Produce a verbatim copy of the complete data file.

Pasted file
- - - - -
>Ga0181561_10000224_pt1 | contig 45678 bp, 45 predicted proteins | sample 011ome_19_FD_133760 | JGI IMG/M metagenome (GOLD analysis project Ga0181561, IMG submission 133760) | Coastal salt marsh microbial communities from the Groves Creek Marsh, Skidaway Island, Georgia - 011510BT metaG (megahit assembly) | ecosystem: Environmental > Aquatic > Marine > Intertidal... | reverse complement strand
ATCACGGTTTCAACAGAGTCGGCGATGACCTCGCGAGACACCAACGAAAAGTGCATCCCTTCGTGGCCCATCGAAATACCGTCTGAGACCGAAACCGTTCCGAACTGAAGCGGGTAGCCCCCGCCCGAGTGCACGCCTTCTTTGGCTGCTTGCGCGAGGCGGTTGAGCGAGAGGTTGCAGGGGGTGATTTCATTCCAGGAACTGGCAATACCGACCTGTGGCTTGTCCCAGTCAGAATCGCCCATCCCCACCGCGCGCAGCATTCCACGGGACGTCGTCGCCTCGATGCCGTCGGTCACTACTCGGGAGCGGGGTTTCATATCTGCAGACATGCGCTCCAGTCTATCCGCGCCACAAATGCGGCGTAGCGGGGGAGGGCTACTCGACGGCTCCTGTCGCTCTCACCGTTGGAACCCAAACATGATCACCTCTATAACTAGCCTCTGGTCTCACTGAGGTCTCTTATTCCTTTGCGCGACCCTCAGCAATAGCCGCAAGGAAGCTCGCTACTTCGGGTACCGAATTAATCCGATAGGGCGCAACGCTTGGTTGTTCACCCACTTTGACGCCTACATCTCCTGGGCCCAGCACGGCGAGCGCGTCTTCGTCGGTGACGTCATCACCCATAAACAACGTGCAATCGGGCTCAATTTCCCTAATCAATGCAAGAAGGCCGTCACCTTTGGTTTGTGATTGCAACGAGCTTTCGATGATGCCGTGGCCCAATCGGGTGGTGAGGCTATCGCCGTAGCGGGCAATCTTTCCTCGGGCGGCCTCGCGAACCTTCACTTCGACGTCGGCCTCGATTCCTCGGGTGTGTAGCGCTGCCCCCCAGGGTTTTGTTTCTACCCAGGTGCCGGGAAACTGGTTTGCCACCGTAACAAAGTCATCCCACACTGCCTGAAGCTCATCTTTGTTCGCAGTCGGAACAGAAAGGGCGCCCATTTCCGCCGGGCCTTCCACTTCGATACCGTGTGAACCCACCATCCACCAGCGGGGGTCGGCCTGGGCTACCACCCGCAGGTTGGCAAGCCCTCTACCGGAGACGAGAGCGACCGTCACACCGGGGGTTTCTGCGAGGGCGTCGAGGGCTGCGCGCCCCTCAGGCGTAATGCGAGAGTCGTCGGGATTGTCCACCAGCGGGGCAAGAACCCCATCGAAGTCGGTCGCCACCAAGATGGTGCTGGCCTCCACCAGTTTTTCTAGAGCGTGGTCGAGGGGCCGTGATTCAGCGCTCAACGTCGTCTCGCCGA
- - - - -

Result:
>Ga0181561_10000224_pt1 | contig 45678 bp, 45 predicted proteins | sample 011ome_19_FD_133760 | JGI IMG/M metagenome (GOLD analysis project Ga0181561, IMG submission 133760) | Coastal salt marsh microbial communities from the Groves Creek Marsh, Skidaway Island, Georgia - 011510BT metaG (megahit assembly) | ecosystem: Environmental > Aquatic > Marine > Intertidal... | reverse complement strand
ATCACGGTTTCAACAGAGTCGGCGATGACCTCGCGAGACACCAACGAAAAGTGCATCCCTTCGTGGCCCATCGAAATACCGTCTGAGACCGAAACCGTTCCGAACTGAAGCGGGTAGCCCCCGCCCGAGTGCACGCCTTCTTTGGCTGCTTGCGCGAGGCGGTTGAGCGAGAGGTTGCAGGGGGTGATTTCATTCCAGGAACTGGCAATACCGACCTGTGGCTTGTCCCAGTCAGAATCGCCCATCCCCACCGCGCGCAGCATTCCACGGGACGTCGTCGCCTCGATGCCGTCGGTCACTACTCGGGAGCGGGGTTTCATATCTGCAGACATGCGCTCCAGTCTATCCGCGCCACAAATGCGGCGTAGCGGGGGAGGGCTACTCGACGGCTCCTGTCGCTCTCACCGTTGGAACCCAAACATGATCACCTCTATAACTAGCCTCTGGTCTCACTGAGGTCTCTTATTCCTTTGCGCGACCCTCAGCAATAGCCGCAAGGAAGCTCGCTACTTCGGGTACCGAATTAATCCGATAGGGCGCAACGCTTGGTTGTTCACCCACTTTGACGCCTACATCTCCTGGGCCCAGCACGGCGAGCGCGTCTTCGTCGGTGACGTCATCACCCATAAACAACGTGCAATCGGGCTCAATTTCCCTAATCAATGCAAGAAGGCCGTCACCTTTGGTTTGTGATTGCAACGAGCTTTCGATGATGCCGTGGCCCAATCGGGTGGTGAGGCTATCGCCGTAGCGGGCAATCTTTCCTCGGGCGGCCTCGCGAACCTTCACTTCGACGTCGGCCTCGATTCCTCGGGTGTGTAGCGCTGCCCCCCAGGGTTTTGTTTCTACCCAGGTGCCGGGAAACTGGTTTGCCACCGTAACAAAGTCATCCCACACTGCCTGAAGCTCATCTTTGTTCGCAGTCGGAACAGAAAGGGCGCCCATTTCCGCCGGGCCTTCCACTTCGATACCGTGTGAACCCACCATCCACCAGCGGGGGTCGGCCTGGGCTACCACCCGCAGGTTGGCAAGCCCTCTACCGGAGACGAGAGCGACCGTCACACCGGGGGTTTCTGCGAGGGCGTCGAGGGCTGCGCGCCCCTCAGGCGTAATGCGAGAGTCGTCGGGATTGTCCACCAGCGGGGCAAGAACCCCATCGAAGTCGGTCGCCACCAAGATGGTGCTGGCCTCCACCAGTTTTTCTAGAGCGTGGTCGAGGGGCCGTGATTCAGCGCTCAACGTCGTCTCGCCGA